How tyres got their names?
Thankfully tyres have come a long way since a craftsman, know as a wheelwright, would forge bands of steel to the wooden wheels of wagons and carts! This steel band literally ‘tied’ the spokes of the wheel together and so was called a tyre - and the name just stuck.
In the early 1800s, Charles Mcintosh was experimenting with latex, the sap from a tree found in the Amazon basin of South America. The latex was brought to this country after explorers had seen Indians using sheets of ‘rubber’ as waterproofing. Unfortunately, these ‘rubber’ sheets showed undesirable qualities. In cold weather the sheets became brittle; in hot weather they became very sticky. Rubber experimentation was widespread both in Europe and America to try to stabilise its properties.
It was in 1839 that Charles Goodyear discovered that by adding sulphur to melted latex the much sought-after attributes of elasticity and strength were attainable. This new vulcanised rubber was used initially as ‘cushioning tyres’ for carriages and cycles:
The pneumatic tyre
Like so many inventions, the modern pneumatic tyre was born out of a need to solve an individual problem, rather than for a desire for fame and fortune. So in 1888, when Scotsman John Boyd Dunlop was looking for a way to make his son’s bicycle journeys more comfortable, he could hardly have guessed the lasting impact his light bulb moment would have.
However Dunlop's discovery was not without its controversy. Unbeknown to him another Scot, Robert William Thomson, had already patented a pneumatic rubber tyre in 1845. Dunlop quickly established what became the Dunlop Rubber Company and fought and won a legal battle with Thomson.
Despite Thomson getting there quicker, it was Dunlop's tyre design that caught on giving him greater claim to have invented the pneumatic tyre. But sadly Dunlop, a veterinary surgeon by trade, sold the patent and the company early on and so didn't benefit much, financially, from his invention.
In late 1891 the first detachable pneumatic tyre was invented by two agricultural engineers in Clermont-Ferrand in Central France. These brothers Michelin marketed their ideas strongly and successfully. Their tyre consisted of a separate tube with an outer cover bolted onto the rim by means of a huge washer type flange.
Detachable pneumatic tyre
Within a few years W.E. Barlett had invented an improved detachable tyre and rim. The rim incorporated a curled edge under which the hard rubber ‘clincher’ or beads expanded when the tyre was inflated. The tyre had to be stretched when fitting to enable the bead to slide over the curled flange. This led to difficulties of seating when the tyre was subjected to hard cornering forces.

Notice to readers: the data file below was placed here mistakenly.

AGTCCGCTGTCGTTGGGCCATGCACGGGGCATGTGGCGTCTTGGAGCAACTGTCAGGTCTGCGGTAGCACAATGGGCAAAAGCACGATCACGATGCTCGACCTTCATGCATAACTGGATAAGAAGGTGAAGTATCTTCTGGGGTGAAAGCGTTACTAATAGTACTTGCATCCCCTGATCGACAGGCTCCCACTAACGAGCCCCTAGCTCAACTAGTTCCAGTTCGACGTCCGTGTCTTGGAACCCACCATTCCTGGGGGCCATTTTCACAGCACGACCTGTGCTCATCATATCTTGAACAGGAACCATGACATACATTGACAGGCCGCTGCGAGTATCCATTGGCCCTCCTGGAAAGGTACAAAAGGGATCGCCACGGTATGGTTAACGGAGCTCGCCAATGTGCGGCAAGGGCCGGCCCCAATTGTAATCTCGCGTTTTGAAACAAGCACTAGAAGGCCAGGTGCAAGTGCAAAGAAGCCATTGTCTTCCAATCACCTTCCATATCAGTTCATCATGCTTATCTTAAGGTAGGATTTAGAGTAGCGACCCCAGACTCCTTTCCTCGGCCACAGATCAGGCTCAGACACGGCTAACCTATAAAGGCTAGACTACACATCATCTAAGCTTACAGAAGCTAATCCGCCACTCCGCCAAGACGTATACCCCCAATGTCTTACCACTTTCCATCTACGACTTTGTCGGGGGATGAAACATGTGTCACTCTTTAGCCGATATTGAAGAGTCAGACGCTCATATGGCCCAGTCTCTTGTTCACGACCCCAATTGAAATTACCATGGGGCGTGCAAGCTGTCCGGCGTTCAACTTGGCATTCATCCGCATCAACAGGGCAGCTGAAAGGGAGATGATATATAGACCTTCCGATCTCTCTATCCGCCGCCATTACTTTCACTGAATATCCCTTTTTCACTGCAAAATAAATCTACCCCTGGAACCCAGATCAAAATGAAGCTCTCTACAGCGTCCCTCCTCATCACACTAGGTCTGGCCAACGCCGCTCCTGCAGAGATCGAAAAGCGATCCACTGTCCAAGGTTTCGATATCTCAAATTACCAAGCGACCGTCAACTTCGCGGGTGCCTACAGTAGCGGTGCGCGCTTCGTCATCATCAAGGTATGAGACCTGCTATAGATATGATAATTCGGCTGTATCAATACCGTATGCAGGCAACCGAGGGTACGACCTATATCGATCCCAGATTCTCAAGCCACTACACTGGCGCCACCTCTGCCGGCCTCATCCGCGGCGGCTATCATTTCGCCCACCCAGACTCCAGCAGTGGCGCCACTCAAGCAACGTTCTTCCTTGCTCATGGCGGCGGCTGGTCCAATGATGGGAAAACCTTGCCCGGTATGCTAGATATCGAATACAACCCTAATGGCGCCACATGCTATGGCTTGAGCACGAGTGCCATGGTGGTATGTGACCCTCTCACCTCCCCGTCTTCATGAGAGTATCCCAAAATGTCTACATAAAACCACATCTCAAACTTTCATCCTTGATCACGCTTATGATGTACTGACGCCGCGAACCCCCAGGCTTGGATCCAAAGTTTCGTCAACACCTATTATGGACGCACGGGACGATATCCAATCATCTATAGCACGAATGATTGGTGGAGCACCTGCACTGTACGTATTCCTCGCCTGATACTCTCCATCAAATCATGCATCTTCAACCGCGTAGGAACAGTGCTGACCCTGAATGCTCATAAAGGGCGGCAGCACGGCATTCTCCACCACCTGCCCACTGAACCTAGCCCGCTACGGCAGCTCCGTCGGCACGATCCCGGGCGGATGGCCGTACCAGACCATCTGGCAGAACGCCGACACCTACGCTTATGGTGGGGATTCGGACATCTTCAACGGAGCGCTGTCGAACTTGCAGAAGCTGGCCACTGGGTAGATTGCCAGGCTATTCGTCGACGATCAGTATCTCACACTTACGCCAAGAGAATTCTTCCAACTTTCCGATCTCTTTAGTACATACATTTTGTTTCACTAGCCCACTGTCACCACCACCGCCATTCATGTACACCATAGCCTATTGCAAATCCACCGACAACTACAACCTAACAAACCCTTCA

At the same time, a Mr Welch, in conjunction with the newly-formed Dunlop company invented inextensible steel bead wires and drop centre rims reminiscent of modem wheels and tyres.
It was in 1915 that the Palmer Tyre Company of Detroit made a great stride forward. They pioneered the first rubberised ‘cord’ fabric and made the first ‘Cord Tyre’. The fabric they used was not woven, It was all warp and no weft. All the strands of cord were laid parallel to each other and pressed into sheet rubber. The tyre casings were built using sheets of cord material, cut on the bias and laid across each other - each ply completely separated from the next by its rubber coating. The cross-ply had come into being.
Experimentation continued and the search for stronger and cooler running cord materials was ceaseless. By 1937 steel cords were being used in crossply truck tyre manufacture. It should be remembered that right up to the beginning of the Second World War, many trucks were still to be found on solid tyres.
Then, in 1947 came the first radial tyre, a tyre that has revolutionised the transport industry, It was hailed as the first major innovation in tyre technology since John Boyd Dunlop’s first practical pneumatic tyre and the blueprint for the tyres we use today.